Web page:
Navigating Supply Chain Billing Shows Proposed Rule Delay

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Drayage truckers and shippers are vigorously opposing a request by container ship operators to postpone a recent rule governing how containers can be billed. They are cautioning the Federal Maritime Commission that such a delay would cause significant disruptions in the supply chain.

The Ocean Carrier Equipment Management Association (OCEMA), representing the largest international ocean carriers, petitioned the FMC to extend the effective date of a rule correction related to demurrage and detention charges. This correction was made shortly before the rule was set to take effect, aiming to clarify billing practices for containers picked up or returned late at seaport facilities.

OCEMA argued that the timing between the rule correction and its original effective date did not allow enough opportunity for carriers to adjust their practices accordingly. They claimed that the clarification contradicted previous indications from the FMC about invoicing motor carriers for these charges related to inland transport.

However, industry stakeholders overwhelmingly opposed OCEMA’s request. They emphasized that the FMC had been clear in its intention that trucking companies should not be billed for demurrage and detention fees unless directly involved in contracting for ocean transport or storage of cargo.

Matt Schrap, CEO of the Harbor Trucking Association, noted that the rule explicitly limits billing responsibility to the consignee or the contracting party for ocean transportation, excluding any other entities from invoicing.

Rather than seeking a delay, Schrap urged OCEMA to collaborate with supply chain partners to clarify and unify procedures, rather than preserving practices that primarily benefit their financial interests.

The Shippers Coalition, representing major companies like Home Depot and Coca-Cola, pointed out the chaos that would ensue if the rule were halted after coming into effect. They stressed the importance of maintaining clarity and consistency in commercial transactions already underway.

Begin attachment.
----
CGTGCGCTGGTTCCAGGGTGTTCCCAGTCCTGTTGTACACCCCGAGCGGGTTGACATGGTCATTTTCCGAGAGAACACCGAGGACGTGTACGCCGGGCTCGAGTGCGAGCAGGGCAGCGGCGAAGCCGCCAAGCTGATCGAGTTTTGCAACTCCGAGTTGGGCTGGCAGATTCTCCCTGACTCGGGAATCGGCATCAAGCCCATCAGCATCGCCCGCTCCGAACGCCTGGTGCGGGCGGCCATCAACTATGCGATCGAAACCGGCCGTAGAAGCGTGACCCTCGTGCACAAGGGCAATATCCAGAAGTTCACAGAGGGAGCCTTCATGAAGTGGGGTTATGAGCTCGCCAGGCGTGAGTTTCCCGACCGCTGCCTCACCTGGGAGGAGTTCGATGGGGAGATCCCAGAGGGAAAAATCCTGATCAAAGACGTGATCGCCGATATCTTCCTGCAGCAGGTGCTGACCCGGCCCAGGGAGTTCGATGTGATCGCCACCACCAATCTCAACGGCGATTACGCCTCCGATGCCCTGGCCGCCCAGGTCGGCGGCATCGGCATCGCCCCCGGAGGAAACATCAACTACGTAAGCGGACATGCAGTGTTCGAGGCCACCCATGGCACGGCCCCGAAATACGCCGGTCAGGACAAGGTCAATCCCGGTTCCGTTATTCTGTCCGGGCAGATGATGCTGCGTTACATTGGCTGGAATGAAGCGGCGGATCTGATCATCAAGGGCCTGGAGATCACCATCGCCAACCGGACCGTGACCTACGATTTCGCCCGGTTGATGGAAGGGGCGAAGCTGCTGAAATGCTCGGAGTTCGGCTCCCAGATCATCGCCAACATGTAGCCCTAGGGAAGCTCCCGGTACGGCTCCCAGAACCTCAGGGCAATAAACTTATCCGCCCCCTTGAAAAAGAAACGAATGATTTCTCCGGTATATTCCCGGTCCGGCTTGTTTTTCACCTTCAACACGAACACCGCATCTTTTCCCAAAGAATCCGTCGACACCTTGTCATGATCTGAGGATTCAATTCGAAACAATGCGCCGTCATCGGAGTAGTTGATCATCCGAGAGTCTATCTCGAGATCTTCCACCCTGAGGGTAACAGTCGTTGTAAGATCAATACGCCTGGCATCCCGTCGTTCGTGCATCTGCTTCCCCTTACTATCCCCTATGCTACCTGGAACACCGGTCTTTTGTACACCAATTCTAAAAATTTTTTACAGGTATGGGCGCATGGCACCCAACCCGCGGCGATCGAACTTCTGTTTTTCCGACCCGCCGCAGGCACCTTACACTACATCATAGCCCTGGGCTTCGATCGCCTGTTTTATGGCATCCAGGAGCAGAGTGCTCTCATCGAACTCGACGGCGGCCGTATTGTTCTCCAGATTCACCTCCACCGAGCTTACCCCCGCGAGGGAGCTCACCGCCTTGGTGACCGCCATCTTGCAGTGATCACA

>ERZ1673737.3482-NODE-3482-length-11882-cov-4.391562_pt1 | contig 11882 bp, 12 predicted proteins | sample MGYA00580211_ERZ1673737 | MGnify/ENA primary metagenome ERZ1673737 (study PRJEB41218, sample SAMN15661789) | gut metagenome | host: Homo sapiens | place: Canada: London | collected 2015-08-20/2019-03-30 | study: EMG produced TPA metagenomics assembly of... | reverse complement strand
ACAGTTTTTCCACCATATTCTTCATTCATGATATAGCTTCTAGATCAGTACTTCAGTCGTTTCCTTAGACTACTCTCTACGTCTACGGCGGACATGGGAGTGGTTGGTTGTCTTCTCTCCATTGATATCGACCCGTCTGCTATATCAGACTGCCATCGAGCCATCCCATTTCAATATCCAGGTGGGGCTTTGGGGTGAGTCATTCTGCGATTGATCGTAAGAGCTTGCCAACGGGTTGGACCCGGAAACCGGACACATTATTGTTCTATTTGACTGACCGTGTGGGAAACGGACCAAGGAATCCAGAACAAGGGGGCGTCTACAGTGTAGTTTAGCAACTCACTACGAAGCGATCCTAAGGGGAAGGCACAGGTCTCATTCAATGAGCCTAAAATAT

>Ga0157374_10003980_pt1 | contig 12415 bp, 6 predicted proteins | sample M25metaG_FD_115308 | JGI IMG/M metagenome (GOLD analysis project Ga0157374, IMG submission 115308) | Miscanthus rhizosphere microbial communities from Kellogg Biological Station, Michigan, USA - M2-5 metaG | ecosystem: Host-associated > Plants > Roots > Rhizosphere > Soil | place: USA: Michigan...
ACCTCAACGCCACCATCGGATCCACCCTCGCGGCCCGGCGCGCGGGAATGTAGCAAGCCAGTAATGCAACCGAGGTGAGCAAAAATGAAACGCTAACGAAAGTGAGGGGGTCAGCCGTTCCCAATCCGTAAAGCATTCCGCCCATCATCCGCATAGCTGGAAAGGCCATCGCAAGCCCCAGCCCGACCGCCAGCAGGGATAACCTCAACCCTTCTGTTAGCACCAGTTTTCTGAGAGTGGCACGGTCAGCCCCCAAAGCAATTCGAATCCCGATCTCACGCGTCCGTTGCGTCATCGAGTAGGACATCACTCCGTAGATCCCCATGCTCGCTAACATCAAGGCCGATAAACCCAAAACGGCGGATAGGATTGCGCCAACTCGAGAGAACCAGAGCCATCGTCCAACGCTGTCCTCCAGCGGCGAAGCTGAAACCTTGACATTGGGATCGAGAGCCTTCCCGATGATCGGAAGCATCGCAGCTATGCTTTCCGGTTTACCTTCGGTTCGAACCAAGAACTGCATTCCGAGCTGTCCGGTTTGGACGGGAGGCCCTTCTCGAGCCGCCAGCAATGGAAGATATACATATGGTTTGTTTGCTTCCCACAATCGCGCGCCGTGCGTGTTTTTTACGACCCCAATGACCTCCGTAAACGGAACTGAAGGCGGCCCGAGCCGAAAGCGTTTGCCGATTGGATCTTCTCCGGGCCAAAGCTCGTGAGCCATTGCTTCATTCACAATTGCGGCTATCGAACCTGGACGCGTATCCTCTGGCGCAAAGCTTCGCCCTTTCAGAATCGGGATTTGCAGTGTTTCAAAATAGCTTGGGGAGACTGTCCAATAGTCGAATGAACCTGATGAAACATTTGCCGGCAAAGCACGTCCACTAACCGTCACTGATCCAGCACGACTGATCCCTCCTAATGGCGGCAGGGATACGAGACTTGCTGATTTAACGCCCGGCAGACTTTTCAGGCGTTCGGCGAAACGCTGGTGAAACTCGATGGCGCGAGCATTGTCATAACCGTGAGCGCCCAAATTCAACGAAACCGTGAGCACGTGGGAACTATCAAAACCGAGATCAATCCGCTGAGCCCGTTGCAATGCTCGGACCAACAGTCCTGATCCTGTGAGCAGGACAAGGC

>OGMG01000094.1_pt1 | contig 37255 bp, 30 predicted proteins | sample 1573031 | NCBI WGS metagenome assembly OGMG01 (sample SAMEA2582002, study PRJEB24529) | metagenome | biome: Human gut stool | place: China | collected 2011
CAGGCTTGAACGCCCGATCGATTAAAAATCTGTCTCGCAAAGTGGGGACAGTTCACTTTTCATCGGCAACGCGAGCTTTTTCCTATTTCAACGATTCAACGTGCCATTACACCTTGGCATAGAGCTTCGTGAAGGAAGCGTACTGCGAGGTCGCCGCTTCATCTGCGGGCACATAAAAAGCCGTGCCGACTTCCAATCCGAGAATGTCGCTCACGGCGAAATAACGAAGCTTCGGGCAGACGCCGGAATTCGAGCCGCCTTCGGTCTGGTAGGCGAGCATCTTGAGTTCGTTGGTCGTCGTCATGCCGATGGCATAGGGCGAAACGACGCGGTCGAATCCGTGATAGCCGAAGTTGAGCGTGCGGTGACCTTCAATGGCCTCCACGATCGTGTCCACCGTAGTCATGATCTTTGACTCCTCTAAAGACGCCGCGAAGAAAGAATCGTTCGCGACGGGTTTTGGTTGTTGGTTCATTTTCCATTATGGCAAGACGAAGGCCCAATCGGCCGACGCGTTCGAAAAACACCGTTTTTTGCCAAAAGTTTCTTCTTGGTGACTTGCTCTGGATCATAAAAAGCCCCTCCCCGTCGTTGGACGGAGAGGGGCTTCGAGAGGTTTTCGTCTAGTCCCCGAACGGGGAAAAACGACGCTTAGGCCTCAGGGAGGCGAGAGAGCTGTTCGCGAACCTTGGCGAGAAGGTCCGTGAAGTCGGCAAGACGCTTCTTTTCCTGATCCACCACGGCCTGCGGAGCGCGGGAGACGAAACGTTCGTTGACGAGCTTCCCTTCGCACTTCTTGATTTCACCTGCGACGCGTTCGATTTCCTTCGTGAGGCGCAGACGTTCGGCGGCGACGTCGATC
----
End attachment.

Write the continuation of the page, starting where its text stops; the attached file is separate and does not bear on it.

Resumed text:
Peter Friedmann of the Agriculture Transportation Coalition echoed these concerns, warning that suspending current billing practices would disrupt the entire U.S. supply chain and undermine efforts to enhance supply chain efficiency.

In contrast, the National Customs Brokers & Forwarders Association of America (NCBFAA) did not reject OCEMA’s request outright. They expressed concern over a specific provision in the rule related to invoice contents, which had been unexpectedly delayed indefinitely.

NCBFAA suggested an interim period of “informed compliance” rather than postponing the entire rule. This period would allow regulated entities to adjust their practices without fear of penalties, similar to practices used by U.S. Customs and Border Protection for new regulations.

In conclusion, while OCEMA seeks a delay citing implementation challenges, stakeholders across the industry argue for maintaining the rule’s current effective date. They stress the need for clarity and stability in billing practices to support a smooth and efficient supply chain operation.

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